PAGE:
Because the search for the possibility for life has become so intricate, NASA has recently introduced a seven-step framework by Jim Green, for evaluating the data we find on other planets that’s “reflective of the winding, complicated staircase of steps that would lead to scientists declaring they’ve found life beyond Earth,” they report.

However, Dr. Seth Shostak, senior astronomer at the Search for Extraterrestrial Intelligence (SETI) Institute, has his doubts as to the effectiveness of the framework, comparing it to a similar one used in the past, called the Rio Scale. 

“It hasn’t turned out to be very useful. And the reason is, somebody says, ‘I think I’ve found evidence for life on Mars’ but the problems with it are who’s making the decision about how it ranks and if they’re competent enough to make that decision. You don’t need a scale because nobody can fill in the scale unless they’re sort of an expert on that subject. The second reason it’s not terribly useful, in my opinion, is that the public doesn’t know how to interpret that. 

If they said, ‘this indication of life on Mars is a five,’ the question remains ‘is there life on Mars or not?’”

Dr. Rogerson notes that in the search for extraterrestrial life, “Where an astronomer fits in would be in observing radio light, listening for communication, or looking at exoplanets and their atmospheres, which is very new.”

SETI Institute currently does look for possible signals from intelligent life forms though, with Dr. Shostak stating, “SETI has been working since 1960, so that’s 60 to 70 years to try and eavesdrop on these signals — whether they’re radio signals or they’re flashing lasers, or what else.”

Dr. Shostak continues: “But I think that you also could say it’s something we don’t do very systematically, because it’s unclear how to do it systematically. What might be better than listening for signals, is to look for artifacts.” 

“At the conservatory there’s 42 antennas spread across the northern California landscape, and they’re trying to pick up a signal. But the assumption is that a signal will arrive at the telescopes, just at the time that we’re looking. If they beam something at Earth, for example, and they beamed it to arrive at Earth 100 years ago, we wouldn’t see them. And if they beam it so it arrives 100 years from now, we probably won’t see it with any of the existing telescopes. So it requires this synchronicity. And that may be the difficulty.”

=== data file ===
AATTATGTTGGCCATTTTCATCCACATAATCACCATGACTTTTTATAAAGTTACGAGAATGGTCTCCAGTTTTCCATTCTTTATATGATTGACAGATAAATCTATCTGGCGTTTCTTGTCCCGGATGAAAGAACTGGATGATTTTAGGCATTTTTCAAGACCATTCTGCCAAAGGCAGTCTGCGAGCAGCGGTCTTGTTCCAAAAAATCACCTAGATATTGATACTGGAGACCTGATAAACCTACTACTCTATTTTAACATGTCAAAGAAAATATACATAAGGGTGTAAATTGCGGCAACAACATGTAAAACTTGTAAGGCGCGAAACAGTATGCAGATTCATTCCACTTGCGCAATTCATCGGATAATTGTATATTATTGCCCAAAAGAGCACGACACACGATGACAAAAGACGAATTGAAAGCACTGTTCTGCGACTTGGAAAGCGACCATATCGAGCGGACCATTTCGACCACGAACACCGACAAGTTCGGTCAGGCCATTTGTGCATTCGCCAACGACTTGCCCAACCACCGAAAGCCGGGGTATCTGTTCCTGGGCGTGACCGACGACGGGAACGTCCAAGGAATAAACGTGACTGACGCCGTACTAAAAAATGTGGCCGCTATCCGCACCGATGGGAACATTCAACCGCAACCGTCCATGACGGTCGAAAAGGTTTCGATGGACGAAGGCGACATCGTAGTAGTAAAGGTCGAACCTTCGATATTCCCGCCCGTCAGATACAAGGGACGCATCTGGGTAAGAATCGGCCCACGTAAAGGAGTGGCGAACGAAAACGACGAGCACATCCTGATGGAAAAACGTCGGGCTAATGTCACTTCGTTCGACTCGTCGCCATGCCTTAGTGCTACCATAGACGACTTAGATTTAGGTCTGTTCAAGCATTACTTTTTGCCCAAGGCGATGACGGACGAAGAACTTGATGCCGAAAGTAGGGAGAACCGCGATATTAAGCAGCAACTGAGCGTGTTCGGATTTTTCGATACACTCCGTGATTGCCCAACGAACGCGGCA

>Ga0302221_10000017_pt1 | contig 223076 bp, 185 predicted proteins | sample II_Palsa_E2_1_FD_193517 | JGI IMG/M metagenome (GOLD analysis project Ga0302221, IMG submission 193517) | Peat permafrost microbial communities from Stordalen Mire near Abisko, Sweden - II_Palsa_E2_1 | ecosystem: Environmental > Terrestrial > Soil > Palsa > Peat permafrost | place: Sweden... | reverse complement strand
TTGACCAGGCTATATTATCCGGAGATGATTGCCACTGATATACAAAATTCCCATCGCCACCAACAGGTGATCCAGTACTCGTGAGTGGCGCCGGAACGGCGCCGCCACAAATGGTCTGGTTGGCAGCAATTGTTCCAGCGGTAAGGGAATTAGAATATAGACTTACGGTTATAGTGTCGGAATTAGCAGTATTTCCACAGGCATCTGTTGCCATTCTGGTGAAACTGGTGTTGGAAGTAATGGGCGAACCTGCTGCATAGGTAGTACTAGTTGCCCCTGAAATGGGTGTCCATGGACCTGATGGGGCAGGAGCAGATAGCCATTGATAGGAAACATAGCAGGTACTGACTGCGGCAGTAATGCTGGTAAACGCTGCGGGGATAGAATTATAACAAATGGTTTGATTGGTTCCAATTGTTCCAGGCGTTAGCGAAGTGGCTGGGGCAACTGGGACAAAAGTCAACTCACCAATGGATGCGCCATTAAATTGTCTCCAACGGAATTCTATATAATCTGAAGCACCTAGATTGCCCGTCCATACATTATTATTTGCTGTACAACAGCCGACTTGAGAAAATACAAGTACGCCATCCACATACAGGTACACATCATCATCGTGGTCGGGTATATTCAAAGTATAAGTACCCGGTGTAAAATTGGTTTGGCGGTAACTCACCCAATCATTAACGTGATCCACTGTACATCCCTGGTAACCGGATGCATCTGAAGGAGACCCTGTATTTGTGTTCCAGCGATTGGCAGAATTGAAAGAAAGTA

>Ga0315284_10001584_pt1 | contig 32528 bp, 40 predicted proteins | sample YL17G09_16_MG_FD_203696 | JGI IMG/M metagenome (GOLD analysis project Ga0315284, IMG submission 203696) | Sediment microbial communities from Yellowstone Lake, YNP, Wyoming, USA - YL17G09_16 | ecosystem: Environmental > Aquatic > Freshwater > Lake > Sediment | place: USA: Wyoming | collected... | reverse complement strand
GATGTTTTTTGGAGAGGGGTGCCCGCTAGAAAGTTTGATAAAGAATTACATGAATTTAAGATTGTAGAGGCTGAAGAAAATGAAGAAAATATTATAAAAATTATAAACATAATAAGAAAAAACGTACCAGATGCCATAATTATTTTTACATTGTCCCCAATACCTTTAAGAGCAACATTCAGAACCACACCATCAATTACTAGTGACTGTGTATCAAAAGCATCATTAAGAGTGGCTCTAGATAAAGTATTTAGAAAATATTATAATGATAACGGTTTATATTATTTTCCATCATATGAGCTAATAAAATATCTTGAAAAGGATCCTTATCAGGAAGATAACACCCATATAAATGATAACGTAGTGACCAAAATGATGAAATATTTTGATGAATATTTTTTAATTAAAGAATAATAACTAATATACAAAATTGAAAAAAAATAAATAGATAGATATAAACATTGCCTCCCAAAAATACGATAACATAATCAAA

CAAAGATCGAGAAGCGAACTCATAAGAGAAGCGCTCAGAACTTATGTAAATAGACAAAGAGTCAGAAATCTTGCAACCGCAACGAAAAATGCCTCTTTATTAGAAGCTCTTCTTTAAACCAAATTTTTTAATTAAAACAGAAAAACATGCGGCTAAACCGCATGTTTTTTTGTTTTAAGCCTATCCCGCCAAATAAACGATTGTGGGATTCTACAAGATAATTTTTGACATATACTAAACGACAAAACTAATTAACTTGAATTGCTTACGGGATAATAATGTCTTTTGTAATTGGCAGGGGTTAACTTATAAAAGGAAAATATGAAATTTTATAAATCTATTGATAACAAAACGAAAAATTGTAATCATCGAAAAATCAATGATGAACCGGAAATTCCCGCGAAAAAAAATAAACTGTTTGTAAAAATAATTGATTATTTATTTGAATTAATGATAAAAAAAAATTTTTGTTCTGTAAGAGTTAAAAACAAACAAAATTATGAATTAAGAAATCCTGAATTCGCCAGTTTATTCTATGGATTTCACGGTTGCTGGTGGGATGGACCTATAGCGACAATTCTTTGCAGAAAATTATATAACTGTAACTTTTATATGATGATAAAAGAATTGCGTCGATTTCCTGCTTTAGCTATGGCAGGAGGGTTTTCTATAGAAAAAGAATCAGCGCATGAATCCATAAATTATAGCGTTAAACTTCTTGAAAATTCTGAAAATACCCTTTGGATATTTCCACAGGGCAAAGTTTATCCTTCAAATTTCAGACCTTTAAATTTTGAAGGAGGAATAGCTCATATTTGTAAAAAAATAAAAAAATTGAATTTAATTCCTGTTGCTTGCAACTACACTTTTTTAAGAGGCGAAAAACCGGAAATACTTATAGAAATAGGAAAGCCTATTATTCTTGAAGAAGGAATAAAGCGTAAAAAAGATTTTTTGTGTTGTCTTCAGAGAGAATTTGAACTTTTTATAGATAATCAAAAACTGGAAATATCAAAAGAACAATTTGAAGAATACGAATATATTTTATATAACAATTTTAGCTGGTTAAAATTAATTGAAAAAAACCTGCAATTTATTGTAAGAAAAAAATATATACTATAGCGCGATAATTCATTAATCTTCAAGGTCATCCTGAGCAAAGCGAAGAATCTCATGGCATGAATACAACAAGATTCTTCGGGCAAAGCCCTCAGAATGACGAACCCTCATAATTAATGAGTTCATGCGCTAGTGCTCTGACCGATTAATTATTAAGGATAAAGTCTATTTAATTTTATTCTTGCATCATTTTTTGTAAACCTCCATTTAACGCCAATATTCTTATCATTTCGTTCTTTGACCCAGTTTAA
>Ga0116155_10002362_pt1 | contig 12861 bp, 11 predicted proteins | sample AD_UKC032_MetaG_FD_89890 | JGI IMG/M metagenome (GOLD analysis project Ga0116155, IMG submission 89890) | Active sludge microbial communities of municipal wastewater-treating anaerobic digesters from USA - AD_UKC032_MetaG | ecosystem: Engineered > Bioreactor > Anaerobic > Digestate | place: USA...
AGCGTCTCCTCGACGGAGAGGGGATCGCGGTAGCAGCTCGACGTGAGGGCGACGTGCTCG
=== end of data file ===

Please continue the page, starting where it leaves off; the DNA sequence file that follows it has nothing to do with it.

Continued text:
While the answers are only somewhat clearer than they were in 5 BCE, experts are unanimous that the current ‘Billionaire Space Race’ isn’t the answer to finding extraterrestrial life or for saving humanity.

“If you could terraform Mars, you can certainly fix Earth,” says Rogerson. “If you can change the atmosphere there, then change the atmosphere here, but it has value in that you learn about the place.”

Dr. Ward-Maxwell does point out, however, that our presence from these missions may be more harmful to extraterrestrial life, as opposed to focusing on how its presence would affect us.

“There are certain planetary protections currently in place, like those outlined in the Outer

Space Treaty, which state that exploration of celestial bodies must be done in such a way as

to prevent biological contamination and changes to the environment.

“The planned Artemis missions to the Moon and Mars are causing these policies to be reviewed and, in some cases, changed to allow for the advancement of human exploration,” Dr. Ward-Maxwell continues. “It is important to prioritize the potential for microbial life and habitable regions, and that any approach must be carefully considered and informed by research, not profit, to ensure the necessary protections.”

Rutkowski also points out that a possible — and maybe only — benefit the Artemis mission will have on the search for extraterrestrial life is “that being away from Earth’s electromagnetic pollution will allow us to examine the universe at wavelengths that might yield interesting discoveries.”

While the search for extraterrestrial life is still largely a philosophical question, crucial first steps are being taken to locate and understand all types of life and the universe- and our place within it.

About the Author

By Jeanette Williams


Jeanette is in her third year double majoring in Film and English at York University with a keen interest in science and technology. She loves to write and aspires to be a showrunner or major writer for a TV series or documentary filmmaker. When Jeanette isn’t writing or studying, she is watching documentaries on anything related to politics, the health industry, or true crime.